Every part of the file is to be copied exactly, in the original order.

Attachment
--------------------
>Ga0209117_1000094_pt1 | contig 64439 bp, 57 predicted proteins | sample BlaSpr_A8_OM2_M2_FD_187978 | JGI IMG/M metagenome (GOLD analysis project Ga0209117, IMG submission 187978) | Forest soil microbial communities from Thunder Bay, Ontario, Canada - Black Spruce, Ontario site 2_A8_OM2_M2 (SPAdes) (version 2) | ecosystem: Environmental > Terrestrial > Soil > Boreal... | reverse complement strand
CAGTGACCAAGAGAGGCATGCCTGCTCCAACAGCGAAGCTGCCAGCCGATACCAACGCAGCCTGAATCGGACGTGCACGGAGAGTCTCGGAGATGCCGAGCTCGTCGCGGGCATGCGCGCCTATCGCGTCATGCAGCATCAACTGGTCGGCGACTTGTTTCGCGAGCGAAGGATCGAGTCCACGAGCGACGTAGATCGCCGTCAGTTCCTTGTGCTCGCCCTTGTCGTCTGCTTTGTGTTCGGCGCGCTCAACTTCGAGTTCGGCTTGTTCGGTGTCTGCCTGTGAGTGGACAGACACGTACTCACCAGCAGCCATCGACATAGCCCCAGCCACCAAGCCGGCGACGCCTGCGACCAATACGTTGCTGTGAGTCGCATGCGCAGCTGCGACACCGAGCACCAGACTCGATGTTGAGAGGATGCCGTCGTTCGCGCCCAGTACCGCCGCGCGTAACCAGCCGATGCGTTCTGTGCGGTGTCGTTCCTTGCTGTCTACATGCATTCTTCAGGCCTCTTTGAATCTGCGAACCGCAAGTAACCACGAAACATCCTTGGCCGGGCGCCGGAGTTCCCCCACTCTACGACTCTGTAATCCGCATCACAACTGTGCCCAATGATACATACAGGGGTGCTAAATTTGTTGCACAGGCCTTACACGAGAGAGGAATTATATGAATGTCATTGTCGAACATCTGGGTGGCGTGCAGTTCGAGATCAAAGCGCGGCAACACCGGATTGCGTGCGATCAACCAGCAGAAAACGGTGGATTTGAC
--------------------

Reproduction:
>Ga0209117_1000094_pt1 | contig 64439 bp, 57 predicted proteins | sample BlaSpr_A8_OM2_M2_FD_187978 | JGI IMG/M metagenome (GOLD analysis project Ga0209117, IMG submission 187978) | Forest soil microbial communities from Thunder Bay, Ontario, Canada - Black Spruce, Ontario site 2_A8_OM2_M2 (SPAdes) (version 2) | ecosystem: Environmental > Terrestrial > Soil > Boreal... | reverse complement strand
CAGTGACCAAGAGAGGCATGCCTGCTCCAACAGCGAAGCTGCCAGCCGATACCAACGCAGCCTGAATCGGACGTGCACGGAGAGTCTCGGAGATGCCGAGCTCGTCGCGGGCATGCGCGCCTATCGCGTCATGCAGCATCAACTGGTCGGCGACTTGTTTCGCGAGCGAAGGATCGAGTCCACGAGCGACGTAGATCGCCGTCAGTTCCTTGTGCTCGCCCTTGTCGTCTGCTTTGTGTTCGGCGCGCTCAACTTCGAGTTCGGCTTGTTCGGTGTCTGCCTGTGAGTGGACAGACACGTACTCACCAGCAGCCATCGACATAGCCCCAGCCACCAAGCCGGCGACGCCTGCGACCAATACGTTGCTGTGAGTCGCATGCGCAGCTGCGACACCGAGCACCAGACTCGATGTTGAGAGGATGCCGTCGTTCGCGCCCAGTACCGCCGCGCGTAACCAGCCGATGCGTTCTGTGCGGTGTCGTTCCTTGCTGTCTACATGCATTCTTCAGGCCTCTTTGAATCTGCGAACCGCAAGTAACCACGAAACATCCTTGGCCGGGCGCCGGAGTTCCCCCACTCTACGACTCTGTAATCCGCATCACAACTGTGCCCAATGATACATACAGGGGTGCTAAATTTGTTGCACAGGCCTTACACGAGAGAGGAATTATATGAATGTCATTGTCGAACATCTGGGTGGCGTGCAGTTCGAGATCAAAGCGCGGCAACACCGGATTGCGTGCGATCAACCAGCAGAAAACGGTGGATTTGAC